Recommendations for climate-friendly road freight transport
Road freight transport in Germany emits around 40 million tons of CO2 annually, which is about a quarter of the total greenhouse gas emissions of transport. A further increase in road transport is expected. For freight transport to make a relevant contribution to climate protection, there must be a switch to alternative propulsion systems and fuels. Even if the potential for shifting to rail is fully exploited, the pressure to act remains high for trucks.
Electric trucks, powered by battery or via overhead lines, are particularly promising, as the Fraunhofer Institute for Systems and Innovation Research ISI, the Öko-Institut and the ifeu-Institut state in a joint working paper (German only). Electric trucks reduce greenhouse gas emissions, lower operating costs and can offer economic advantages.
For these advantages to take effect and for market players to be able to make medium- and long-term investment decisions, rapid, decisive and reliable government action is necessary. This requires ambitious efficiency standards for trucks, taxes and tolls based on CO2 emissions, and the development of the necessary infrastructure.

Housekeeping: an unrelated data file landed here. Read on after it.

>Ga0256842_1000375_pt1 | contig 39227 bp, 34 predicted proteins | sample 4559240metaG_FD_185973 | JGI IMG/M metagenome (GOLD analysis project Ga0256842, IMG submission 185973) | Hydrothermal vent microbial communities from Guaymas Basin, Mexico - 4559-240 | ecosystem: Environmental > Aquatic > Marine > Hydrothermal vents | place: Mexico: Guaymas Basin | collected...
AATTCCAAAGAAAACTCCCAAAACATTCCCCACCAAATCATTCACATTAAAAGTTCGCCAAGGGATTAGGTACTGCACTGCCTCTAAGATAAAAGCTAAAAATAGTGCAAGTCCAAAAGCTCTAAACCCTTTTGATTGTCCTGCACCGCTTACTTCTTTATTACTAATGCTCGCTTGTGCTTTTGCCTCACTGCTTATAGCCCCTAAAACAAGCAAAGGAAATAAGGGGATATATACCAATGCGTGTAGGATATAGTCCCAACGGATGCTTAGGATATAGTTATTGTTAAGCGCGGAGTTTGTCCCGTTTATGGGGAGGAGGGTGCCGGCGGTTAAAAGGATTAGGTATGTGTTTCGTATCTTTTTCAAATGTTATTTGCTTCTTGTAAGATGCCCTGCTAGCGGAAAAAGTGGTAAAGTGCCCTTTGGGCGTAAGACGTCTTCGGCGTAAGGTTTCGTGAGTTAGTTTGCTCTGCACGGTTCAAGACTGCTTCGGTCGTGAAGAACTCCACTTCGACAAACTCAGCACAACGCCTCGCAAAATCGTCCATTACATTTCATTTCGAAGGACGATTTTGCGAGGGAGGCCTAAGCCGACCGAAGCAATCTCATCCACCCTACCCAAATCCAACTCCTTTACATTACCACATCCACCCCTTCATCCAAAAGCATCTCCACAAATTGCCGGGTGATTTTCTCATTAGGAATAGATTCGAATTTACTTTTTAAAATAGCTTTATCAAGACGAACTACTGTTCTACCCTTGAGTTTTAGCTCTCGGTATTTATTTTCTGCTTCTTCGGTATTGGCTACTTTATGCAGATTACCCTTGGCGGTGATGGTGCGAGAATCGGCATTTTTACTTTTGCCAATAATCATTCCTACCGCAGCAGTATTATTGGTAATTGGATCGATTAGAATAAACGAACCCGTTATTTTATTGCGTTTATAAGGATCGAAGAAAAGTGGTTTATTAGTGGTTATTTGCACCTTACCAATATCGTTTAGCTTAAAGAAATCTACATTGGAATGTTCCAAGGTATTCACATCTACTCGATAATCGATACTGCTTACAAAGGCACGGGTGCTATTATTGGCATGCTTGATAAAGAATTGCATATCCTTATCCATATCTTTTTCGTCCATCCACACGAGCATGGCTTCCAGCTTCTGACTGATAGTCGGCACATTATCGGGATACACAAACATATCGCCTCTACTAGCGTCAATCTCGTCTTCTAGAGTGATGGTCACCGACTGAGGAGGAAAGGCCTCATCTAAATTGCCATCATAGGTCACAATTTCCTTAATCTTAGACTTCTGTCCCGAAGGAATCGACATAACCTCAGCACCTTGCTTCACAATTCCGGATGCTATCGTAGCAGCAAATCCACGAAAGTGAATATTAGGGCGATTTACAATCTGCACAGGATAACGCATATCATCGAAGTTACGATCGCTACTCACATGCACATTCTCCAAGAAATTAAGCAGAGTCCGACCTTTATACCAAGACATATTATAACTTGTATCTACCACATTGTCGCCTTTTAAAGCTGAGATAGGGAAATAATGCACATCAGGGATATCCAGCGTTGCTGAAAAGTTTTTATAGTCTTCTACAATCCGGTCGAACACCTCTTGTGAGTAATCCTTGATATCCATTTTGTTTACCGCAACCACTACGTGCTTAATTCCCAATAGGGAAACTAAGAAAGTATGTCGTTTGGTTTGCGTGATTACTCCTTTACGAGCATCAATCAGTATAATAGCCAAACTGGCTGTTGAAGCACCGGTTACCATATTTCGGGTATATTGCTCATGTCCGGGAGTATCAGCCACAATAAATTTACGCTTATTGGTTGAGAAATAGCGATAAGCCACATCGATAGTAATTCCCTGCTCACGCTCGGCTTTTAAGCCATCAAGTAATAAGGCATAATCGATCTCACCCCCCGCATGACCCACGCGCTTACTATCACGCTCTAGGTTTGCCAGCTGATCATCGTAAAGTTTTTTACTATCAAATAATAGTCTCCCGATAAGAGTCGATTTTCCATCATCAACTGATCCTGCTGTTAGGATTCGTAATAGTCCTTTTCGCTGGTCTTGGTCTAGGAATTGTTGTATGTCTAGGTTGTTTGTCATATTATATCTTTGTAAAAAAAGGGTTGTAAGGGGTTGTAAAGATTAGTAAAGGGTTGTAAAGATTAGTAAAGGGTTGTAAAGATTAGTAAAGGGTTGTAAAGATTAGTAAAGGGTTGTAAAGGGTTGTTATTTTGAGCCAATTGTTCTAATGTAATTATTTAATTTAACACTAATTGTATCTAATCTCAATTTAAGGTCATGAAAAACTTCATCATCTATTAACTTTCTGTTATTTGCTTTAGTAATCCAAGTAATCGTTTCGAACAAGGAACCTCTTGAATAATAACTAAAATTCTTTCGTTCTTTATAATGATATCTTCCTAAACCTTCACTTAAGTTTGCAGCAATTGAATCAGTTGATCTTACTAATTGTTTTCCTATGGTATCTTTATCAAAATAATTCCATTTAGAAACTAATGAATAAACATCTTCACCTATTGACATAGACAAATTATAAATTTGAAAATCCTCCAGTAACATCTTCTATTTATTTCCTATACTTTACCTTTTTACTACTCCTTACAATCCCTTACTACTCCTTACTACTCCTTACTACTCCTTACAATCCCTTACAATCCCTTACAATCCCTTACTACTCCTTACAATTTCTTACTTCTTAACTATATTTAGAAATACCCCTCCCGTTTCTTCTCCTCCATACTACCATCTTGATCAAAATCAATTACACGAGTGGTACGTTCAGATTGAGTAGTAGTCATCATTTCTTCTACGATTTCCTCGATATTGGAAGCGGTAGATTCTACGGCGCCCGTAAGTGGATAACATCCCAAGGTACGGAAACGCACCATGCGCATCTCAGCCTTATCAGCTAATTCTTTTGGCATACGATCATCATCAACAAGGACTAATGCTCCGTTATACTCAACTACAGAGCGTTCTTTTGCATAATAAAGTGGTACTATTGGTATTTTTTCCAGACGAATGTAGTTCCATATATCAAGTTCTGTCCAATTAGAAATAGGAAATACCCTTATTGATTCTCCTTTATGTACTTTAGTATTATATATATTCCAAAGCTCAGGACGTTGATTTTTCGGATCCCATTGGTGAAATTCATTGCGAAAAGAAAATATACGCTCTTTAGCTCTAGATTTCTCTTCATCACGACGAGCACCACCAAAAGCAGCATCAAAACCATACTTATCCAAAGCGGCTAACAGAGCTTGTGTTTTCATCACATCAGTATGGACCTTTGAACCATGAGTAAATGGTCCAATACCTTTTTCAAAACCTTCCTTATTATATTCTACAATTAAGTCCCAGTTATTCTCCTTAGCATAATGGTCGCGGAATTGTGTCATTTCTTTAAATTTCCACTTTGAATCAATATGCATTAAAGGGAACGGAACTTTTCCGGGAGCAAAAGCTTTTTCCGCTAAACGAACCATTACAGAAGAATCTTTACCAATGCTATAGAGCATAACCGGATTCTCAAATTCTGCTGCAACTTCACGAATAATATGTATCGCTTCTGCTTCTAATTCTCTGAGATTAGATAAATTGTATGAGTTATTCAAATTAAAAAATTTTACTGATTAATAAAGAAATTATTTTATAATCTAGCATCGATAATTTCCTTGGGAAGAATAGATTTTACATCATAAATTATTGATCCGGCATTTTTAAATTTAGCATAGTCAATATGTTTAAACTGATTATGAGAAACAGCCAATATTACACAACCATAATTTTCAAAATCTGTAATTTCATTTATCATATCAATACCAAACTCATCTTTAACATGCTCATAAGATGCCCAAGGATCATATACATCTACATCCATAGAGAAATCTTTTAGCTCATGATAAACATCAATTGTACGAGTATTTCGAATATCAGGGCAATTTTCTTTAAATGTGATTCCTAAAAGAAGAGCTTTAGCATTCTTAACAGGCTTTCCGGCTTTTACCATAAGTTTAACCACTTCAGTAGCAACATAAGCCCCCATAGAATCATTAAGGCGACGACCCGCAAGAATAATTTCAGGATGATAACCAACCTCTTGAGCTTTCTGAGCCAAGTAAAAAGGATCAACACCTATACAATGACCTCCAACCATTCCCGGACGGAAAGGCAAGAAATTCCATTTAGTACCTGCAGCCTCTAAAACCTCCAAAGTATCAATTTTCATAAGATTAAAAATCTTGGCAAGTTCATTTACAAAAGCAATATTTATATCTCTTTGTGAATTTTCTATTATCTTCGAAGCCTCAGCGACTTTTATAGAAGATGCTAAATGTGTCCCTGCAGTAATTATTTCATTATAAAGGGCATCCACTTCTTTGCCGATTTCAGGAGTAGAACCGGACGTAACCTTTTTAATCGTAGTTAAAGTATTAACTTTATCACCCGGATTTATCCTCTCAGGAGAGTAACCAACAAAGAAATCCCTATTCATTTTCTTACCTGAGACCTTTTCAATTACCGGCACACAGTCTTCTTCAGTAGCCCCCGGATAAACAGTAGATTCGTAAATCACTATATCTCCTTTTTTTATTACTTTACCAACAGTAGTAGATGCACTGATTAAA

The switch to alternative drive systems such as overhead line trucks can only succeed if these are tested and further developed at an early stage. Large commercial pilot projects help to gather practical experience and take into account the requirements of market players and society. They are important stages on the way to a long-term strategy for climate protection in road freight transport. The investment risks for the next steps are manageable. There is also evidence for potential synergies between different infrastructures, for example between overhead lines and stationary charging points.
"Today, we have sufficient knowledge to weigh up the advantages and disadvantages of different technologies for freight transport. A fundamental improvement in the knowledge base is not to be expected in the coming years," summarises Julius Jöhrens, project manager at the ifeu - Institute for Energy and Environmental Research in Heidelberg. "In view of the urgency and scale of the challenge, high-potential technologies should now be tested on a larger scale and with the necessary government support.